May 2, 2022 Novalis, Frederick Arthur Walton, Charlotte Forten, Robert Frost, The Land Gardeners by Bridget Elworthy, and Norman Bor
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1772 Birth of Friedrich von Hardenberg (pen name Novalis ("NO-vol-liss")), the German romantic poet-philosopher.
Friedrich's pen name, Novalis, was a nod to his 12th-century farming ancestors who called themselves the Novali, which translates to "people who cultivate new land," - and his first work under his pen name was Blüthenstaub (Pollen). In the book, Novalis advised his artistic friends to be prolific in their work, writing,
Friends, the soil is poor, we must scatter seed abundantly for even a moderate harvest.
Novalis is most remembered for his unfinished work Henry von Ofterdingen: A Romance. This work resulted in a nickname for Novalis as the poet of the blue flower. Henry von Ofterdingen was a fabled poet from the 13th century. In Novalis's story, his romantic yearning is symbolized by his love for a blue flower, which Novalis later revealed was inspired by a heliotrope.
For centuries, Novalis has been seen primarily as a love-struck poet who mourned the death of his first love, Sophie, only to be reunited with her in heaven after he, too, succumbed to the white plague or tuberculosis.
Today, blue flowers remain a symbol of desire and a striving for the unreachable. They also represent humanity's connection with nature - a rare and fragile relationship. Today, blue flowers remain among gardeners' most coveted color of blossoms - as in the Himalayan blue poppy, the delphinium, the cornflower, and the forget-me-not.
In Henry von Offerdingen, Novalis wrote,
I care not for wealth and riches. But that blue flower I do long to see;
it haunts me and I can think and dream of nothing else...
1853 Frederick Arther Walton, English nurseryman, cactus collector, and jeweler.
Born in Birmingham, Frederick owned one of the largest private cactus collections in England, and he started a cactus nursery called The Friary. He also created and edited The Cactus Journal - a monthly journal devoted exclusively to cacti and other succulent plants, which ran for 24 issues. Frederick also founded the first cactus society in England.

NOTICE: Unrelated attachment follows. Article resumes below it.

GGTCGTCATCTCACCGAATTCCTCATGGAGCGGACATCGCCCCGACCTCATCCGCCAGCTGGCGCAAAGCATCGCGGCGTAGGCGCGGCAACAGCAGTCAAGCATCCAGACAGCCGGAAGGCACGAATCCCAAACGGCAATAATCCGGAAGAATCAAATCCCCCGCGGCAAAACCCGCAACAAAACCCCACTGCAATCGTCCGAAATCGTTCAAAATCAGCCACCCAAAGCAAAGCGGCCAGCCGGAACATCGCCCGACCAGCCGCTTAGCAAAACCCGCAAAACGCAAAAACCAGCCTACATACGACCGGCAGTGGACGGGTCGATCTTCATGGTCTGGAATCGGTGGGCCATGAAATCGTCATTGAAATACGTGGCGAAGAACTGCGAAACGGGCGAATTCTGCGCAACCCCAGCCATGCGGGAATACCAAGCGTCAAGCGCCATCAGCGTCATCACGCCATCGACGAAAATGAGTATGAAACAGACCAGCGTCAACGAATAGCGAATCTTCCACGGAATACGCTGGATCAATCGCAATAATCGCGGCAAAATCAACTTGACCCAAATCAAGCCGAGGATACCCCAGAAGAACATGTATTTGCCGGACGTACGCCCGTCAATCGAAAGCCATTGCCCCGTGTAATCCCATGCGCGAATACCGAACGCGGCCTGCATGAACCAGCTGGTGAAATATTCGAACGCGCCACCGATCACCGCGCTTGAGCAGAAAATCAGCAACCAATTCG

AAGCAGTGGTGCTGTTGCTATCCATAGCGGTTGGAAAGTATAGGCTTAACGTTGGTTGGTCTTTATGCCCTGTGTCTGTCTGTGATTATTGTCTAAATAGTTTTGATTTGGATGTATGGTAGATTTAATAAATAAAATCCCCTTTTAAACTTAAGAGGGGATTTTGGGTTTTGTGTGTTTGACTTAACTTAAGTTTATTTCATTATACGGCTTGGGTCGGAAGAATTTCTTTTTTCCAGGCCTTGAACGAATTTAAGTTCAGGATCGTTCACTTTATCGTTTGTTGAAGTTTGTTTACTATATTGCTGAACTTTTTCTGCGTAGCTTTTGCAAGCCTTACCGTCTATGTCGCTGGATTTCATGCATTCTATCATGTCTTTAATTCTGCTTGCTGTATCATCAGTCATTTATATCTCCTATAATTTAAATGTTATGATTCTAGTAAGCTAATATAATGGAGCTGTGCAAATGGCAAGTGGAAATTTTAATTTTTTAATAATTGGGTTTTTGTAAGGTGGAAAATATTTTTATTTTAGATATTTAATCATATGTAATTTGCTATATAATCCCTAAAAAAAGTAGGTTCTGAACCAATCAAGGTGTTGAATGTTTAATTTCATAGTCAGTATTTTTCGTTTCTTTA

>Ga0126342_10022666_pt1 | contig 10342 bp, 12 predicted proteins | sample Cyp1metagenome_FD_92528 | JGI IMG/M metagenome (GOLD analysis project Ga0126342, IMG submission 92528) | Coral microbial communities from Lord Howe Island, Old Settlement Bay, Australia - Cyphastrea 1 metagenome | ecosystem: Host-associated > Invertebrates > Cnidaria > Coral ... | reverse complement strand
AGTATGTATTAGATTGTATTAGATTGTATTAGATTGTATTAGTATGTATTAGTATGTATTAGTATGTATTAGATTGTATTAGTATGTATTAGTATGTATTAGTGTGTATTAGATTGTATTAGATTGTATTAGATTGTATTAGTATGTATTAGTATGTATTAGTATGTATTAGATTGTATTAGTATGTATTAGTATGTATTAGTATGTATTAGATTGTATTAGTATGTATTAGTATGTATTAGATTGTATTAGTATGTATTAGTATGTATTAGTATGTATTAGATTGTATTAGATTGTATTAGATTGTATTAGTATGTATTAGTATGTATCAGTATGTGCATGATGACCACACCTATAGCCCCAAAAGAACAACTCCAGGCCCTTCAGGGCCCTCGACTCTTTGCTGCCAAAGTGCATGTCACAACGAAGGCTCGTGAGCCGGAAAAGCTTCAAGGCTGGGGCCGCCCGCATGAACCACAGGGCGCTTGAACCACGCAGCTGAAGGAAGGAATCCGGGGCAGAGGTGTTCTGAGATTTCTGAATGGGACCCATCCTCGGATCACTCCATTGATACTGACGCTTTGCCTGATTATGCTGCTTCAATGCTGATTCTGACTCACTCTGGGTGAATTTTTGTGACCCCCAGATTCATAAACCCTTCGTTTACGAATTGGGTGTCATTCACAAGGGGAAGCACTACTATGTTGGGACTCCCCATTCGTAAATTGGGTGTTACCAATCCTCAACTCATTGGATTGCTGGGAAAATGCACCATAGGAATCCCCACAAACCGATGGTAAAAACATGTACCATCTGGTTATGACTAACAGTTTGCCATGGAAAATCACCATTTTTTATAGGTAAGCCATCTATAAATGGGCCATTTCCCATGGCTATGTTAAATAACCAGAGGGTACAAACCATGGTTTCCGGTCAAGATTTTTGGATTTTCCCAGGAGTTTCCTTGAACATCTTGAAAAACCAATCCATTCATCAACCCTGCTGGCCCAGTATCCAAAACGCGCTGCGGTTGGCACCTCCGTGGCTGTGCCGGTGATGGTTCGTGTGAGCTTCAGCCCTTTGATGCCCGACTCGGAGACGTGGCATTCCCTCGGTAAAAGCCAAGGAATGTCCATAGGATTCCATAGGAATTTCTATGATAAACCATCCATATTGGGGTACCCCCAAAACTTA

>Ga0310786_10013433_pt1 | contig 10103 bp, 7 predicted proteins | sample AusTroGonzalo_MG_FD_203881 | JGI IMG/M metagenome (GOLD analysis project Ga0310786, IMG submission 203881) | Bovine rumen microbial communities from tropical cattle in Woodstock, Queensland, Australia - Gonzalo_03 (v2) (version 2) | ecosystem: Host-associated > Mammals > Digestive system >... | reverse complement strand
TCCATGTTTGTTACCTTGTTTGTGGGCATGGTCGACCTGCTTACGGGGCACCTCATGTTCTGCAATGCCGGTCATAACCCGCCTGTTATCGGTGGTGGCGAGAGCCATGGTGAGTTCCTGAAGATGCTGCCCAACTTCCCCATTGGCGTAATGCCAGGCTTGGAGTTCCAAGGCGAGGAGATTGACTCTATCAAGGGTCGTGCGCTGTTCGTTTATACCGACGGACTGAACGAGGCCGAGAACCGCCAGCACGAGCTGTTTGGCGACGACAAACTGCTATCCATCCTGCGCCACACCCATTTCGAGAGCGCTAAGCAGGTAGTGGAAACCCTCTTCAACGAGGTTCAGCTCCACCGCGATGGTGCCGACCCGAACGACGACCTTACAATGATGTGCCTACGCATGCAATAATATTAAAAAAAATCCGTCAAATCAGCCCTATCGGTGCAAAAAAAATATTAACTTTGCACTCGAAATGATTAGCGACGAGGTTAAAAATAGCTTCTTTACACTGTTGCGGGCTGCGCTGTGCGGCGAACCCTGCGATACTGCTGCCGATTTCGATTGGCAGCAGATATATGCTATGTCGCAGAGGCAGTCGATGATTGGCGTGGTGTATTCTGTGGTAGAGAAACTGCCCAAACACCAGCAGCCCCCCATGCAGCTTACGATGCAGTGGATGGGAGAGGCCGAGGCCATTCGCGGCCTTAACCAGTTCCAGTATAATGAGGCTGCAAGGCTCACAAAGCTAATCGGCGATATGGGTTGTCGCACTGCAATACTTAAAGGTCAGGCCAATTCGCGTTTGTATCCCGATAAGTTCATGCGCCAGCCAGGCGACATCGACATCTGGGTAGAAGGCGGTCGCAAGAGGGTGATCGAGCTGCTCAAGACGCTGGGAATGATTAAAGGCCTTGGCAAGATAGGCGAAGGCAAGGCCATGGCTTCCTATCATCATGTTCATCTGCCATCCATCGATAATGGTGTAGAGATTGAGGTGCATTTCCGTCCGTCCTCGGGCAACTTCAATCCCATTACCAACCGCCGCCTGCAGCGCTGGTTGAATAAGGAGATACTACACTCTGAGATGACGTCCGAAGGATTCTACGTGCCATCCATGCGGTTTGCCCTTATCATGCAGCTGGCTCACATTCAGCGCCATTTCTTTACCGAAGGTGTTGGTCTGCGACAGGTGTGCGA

In 1899, he traveled to America and Mexico to collect cactus, and he wrote,
Possessing one of the largest collections in England, I decided to go to the native home of the cactus – California, Arizona, and Mexico. so on January 7th, 1899, I left Liverpool Fort New York; then I went to the great city of St Louis where there is a cactus a society and a very good collection of cacti in the Botanical Gardens. After spending a few pleasant days at St Louis I took the train to Kansas City… then through New Mexico and arrived at San Bernardino California where I met Andrew Halstead Alverson a very enthusiastic Cactus collector. He took me out into the desert, and for the first time in my life, I was in the midst of wild cacti.
The trip was the adventure of a lifetime for Frederick. He battled snakes, scorpions, pumas, centipedes, and the harsh desert sun in an exploration of cactus country covering over 20,000 miles in the western hemisphere.
In January 1900, for unknown reasons, Frederick's cactus journal and the cactus society abruptly ended. There was a mention in the final issues of The Cactus Journal that he was exploring the creation of a daffodil journal - but it was never printed.
At the turn of the century, European gardeners outside of Germany had no real interest in cactus or succulents - that interest wouldn't be rekindled until the 1930s.
And so, in 1905, Frederick's health was waning, and he sold his nursery. Frederick died in 1922.
1858 On this day, the poet, teacher, abolitionist, and writer Charlotte Forten started writing her poem called, To a Beloved Friend.
Charlotte was friends with Sarah Cassey Smith and had lived with the Smith family while attending school. In 1856, Charlotte became Salem State's first African American graduate.
Sarah and Charlotte shared a love for all flowers. The young women made and received May baskets in the springtime, and they both enjoyed spring nosegays or little bouquets.
Once when Charlotte's teacher gave her a little bouquet, Charlotte wrote in her diary.
Your voiceless lips, dear flowers, are living preachers.
The day before this day, in 1858 (May 1st), Charlotte found herself homesick for Salem. She disliked the noisy city life in Philadelphia, and she also confronted more significant restrictions on her activities as an African American in the City of Brotherly Love. She had noted in her diary that she had been "refused at two ice cream salons."